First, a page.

Gunmen wearing military uniforms over explosives belts charged into a government building in Saddam Hussein's hometown Tuesday in an attack that left 56 people dead, including 15 hostages who were shot execution-style.
The five-hour standoff in Tikrit ended only when the attackers blew themselves up in one of the bloodiest days in Iraq this year.
American troops who were nearby as part of an advising mission with Iraqi forces responded to the attack, and some U.S. soldiers received minor wounds, said military spokesman Col. Barry Johnson. The U.S. troops dropped back after Iraqi forces took control, Johnson said.
The assault was reminiscent of the bloodshed that was common during the worst days of the conflict as Iraq was pushed to the brink of civil war. Attacks have ebbed in recent years, but the looming deadline for the U.S. troops to withdraw from the country along with political unrest elsewhere in the Mideast have raised fears the country could return to violence.
The standoff in Tikrit, the capital of Salahuddin province 80 miles (130 kilometers) north of Baghdad, began around 1 p.m. when the attackers blew up a car outside the council headquarters to create a diversion before launching their raid.
Wearing military uniforms _ including one with a high rank _ the gunmen identified themselves as Iraqi soldiers at a security checkpoint outside the government compound but opened fire on guards when they were told they needed to be searched.
They later set fire to the bodies of the three slain provincial councilmen in a defiant show of how insurgents maintain the ability to carry out brutal attacks despite years of U.S.-Iraqi military efforts against them.
"Why did they shoot him and set fire to his poor body?" said Salahuddin government spokesman Mohammed al-Asi, trying not to weep when confirming the killing of lawmaker Mehdi al-Aaran, an elderly man who headed the council's religious affairs committee.
Speaking in a muted voice, Salahuddin Gov. Ahmed Abdullah called the attack "a tragic incident carried out by ruthless terrorists."
Iraqi officials were quick to blame al-Qaida in Iraq for the slaughter, noting that execution-style killings and suicide bombers are hallmarks of the extremist group. A senior intelligence official in Baghdad likened the attack to al-Qaida's hostage raid last fall on a Catholic church in Baghdad that left 68 dead and stunned the nation.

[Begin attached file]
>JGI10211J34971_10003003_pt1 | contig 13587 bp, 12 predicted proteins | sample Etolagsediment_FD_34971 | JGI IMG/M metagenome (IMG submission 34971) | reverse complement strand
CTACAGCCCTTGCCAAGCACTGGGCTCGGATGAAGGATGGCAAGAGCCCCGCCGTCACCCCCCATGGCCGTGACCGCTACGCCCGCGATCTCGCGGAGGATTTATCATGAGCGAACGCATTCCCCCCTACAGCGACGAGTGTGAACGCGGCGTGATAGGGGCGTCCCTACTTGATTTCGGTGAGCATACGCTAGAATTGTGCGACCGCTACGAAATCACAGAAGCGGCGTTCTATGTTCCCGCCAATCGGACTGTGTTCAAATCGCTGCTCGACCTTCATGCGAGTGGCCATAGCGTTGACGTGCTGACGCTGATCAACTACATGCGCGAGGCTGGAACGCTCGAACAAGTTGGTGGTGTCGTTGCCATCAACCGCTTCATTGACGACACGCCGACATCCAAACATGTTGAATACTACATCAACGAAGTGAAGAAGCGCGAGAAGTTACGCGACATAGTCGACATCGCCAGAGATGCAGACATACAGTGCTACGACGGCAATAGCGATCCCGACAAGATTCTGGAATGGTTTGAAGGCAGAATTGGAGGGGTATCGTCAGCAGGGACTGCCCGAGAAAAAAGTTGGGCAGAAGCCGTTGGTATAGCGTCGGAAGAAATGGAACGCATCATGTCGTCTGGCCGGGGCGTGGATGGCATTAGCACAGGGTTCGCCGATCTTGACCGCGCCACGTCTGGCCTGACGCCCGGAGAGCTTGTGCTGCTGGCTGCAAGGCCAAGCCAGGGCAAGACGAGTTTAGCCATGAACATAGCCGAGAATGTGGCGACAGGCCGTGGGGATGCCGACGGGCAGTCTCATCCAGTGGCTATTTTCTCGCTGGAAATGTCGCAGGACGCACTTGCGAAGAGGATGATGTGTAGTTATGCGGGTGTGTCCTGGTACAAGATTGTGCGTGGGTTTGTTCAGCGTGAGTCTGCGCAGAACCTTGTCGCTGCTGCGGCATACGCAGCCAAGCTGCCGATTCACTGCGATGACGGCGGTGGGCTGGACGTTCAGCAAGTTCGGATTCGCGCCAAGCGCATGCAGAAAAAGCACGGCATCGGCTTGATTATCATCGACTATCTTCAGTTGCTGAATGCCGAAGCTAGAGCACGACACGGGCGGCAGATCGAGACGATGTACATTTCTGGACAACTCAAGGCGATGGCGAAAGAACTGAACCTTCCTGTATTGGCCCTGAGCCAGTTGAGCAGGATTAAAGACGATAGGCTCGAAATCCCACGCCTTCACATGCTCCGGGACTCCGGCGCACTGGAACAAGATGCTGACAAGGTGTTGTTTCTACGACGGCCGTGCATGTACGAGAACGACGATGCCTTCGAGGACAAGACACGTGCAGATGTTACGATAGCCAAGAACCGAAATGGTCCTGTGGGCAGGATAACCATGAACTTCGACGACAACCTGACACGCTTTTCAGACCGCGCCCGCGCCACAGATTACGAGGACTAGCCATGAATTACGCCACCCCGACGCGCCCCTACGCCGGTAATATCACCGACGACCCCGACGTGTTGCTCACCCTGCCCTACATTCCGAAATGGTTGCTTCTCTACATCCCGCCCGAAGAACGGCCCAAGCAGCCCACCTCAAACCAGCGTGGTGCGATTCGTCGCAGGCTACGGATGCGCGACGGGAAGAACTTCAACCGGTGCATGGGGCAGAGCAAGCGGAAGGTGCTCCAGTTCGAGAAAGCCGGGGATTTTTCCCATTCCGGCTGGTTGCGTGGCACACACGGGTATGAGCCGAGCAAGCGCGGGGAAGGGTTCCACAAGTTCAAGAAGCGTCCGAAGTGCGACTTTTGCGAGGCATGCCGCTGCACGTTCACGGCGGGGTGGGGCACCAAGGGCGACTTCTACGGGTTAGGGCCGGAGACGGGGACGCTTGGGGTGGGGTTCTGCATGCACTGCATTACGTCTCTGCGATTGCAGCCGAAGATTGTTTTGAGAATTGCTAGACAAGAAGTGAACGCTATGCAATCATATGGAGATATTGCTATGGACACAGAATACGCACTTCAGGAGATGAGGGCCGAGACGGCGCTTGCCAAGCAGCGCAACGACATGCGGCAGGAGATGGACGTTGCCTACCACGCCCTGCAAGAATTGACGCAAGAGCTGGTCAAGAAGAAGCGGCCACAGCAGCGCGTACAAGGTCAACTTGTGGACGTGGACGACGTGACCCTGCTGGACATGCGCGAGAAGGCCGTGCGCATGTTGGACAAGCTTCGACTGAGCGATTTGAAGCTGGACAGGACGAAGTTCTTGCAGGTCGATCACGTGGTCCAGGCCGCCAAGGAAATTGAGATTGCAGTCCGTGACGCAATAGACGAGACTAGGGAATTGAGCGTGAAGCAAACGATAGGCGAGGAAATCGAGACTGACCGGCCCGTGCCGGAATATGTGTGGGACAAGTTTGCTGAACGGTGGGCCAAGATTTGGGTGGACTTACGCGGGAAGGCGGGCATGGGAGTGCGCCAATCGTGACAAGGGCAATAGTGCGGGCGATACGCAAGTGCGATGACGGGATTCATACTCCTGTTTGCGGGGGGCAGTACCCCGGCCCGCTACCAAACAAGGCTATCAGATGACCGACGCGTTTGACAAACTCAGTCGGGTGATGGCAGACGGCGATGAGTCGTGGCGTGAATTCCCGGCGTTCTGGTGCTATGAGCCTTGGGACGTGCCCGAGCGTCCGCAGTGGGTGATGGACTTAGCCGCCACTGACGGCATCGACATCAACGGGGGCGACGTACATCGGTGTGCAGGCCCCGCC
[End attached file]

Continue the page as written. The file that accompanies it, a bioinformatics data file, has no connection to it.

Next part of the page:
Tuesday's attack left 56 people dead and 98 wounded, including government workers, security forces and bystanders, said Salahuddin health director Dr. Raied Ibrahim. Many died in the volleys of gunfire and explosions.
Among the dead were councilman Abdullah Jebara, a vocal al-Qaida foe; the council's health committee chairman, Wathiq al-Sammaraie; and Iraqi journalist Sabah al-Bazi, a correspondent for Al-Arabiya satellite TV channel and a freelancer for CNN and Reuters.
Members of Iraq's parliament immediately called for an investigation into how the band of eight or nine insurgents could pull off the attack and paralyze a mostly Sunni Muslim city that was once a hotbed for al-Qaida in Iraq and Saddam sympathizers.
Officials are particularly sensitive about the ability of Iraqi security forces to protect the country as U.S. troops plan to leave at the end of the year.
"We denounce this sorrowful act, where insurgents with military uniforms could break into the council building," said parliamentarian Suhad al-Obedi, who represents Salahuddin province. "This is a security breach."
It's not hard to buy uniforms on Iraqi streets, and the ease and deadliness of the attack demonstrated sophisticated planning by the gunmen.
"The gunmen were armed with grenades and began their raid by firing at random at a reception room," said Ali Abdul-Rihman, a spokesman for the governor. "Then they opened fire inside."
The provincial council meets at the headquarters every Tuesday, but Abdul-Rihman said local lawmakers ended their discussion early because there was little on their agenda. As a result, he said, most of the lawmakers had already left the headquarters when the assault began.
Al-Asi, the provincial spokesman, said 15 people were taken hostage on the headquarters' second floor, where the gunmen hurled grenades and fired at security forces below. The hostages, including three lawmakers, were each shot in the head, al-Asi said.
Parliament lawmaker Qutayba al-Jabouri said security forces did not try to negotiate with the gunmen since they were under assault. Gov. Abdullah described a fierce shootout between the gunmen and Iraqi security forces who surrounded the building.
Baghdad University political analyst Hassan Kamil called Tuesday's attacks "another indication that the insurgents are no way thinking of giving up the struggle in Iraq."
"It is a show of force aiming at convincing people that despite the setbacks, the insurgency is still active," Kamil said. "Security is still fragile."
Associated Press writers Hamid Ahmed, Mazin Yahya and Qassim Abdul-Zahra in Baghdad and Sameer N. Yacoub in Amman, Jordan, contributed to this report.